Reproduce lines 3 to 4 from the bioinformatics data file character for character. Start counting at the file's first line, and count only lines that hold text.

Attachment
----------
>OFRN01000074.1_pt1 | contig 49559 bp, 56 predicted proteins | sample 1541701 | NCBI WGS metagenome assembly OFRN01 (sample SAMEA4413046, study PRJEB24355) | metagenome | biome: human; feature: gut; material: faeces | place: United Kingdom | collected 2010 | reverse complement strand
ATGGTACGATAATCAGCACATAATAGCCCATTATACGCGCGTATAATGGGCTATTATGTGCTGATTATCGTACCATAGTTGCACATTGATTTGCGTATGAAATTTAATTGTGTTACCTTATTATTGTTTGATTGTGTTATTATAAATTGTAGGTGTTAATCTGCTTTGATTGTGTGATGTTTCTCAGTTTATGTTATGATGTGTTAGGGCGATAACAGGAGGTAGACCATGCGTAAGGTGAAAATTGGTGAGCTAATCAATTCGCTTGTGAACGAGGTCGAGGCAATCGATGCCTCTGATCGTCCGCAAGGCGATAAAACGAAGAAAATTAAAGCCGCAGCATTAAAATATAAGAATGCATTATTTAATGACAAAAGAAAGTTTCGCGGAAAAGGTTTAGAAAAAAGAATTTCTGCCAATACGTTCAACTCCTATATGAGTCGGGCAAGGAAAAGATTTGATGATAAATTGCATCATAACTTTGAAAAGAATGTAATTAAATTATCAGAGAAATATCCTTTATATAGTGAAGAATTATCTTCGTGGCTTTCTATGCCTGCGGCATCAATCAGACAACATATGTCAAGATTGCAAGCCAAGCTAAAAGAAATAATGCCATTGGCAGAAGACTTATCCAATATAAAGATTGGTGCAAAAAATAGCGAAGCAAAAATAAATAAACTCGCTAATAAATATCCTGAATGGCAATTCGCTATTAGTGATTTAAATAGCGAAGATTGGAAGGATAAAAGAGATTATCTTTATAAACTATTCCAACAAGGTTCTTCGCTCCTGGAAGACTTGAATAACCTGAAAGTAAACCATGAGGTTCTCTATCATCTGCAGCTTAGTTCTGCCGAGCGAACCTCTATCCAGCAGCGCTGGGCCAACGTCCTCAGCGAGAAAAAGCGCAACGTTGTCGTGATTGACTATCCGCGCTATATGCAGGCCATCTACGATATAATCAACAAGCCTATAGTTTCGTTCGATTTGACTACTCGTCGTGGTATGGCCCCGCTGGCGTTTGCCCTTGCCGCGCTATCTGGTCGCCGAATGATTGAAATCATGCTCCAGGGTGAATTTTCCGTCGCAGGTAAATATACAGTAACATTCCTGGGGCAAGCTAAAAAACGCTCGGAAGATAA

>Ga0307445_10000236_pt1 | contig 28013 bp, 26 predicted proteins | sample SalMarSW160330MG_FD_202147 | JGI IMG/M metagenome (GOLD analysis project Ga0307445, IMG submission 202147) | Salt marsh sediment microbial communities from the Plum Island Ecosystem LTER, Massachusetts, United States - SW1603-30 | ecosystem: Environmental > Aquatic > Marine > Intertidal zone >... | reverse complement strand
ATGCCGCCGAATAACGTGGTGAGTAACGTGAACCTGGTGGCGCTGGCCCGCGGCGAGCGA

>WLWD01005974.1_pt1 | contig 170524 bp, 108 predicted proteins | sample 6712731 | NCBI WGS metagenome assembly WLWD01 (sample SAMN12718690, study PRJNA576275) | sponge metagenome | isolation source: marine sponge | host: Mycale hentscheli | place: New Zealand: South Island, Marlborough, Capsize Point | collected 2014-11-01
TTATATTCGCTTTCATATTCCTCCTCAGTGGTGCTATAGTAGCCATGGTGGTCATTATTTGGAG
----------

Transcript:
>Ga0307445_10000236_pt1 | contig 28013 bp, 26 predicted proteins | sample SalMarSW160330MG_FD_202147 | JGI IMG/M metagenome (GOLD analysis project Ga0307445, IMG submission 202147) | Salt marsh sediment microbial communities from the Plum Island Ecosystem LTER, Massachusetts, United States - SW1603-30 | ecosystem: Environmental > Aquatic > Marine > Intertidal zone >... | reverse complement strand
ATGCCGCCGAATAACGTGGTGAGTAACGTGAACCTGGTGGCGCTGGCCCGCGGCGAGCGA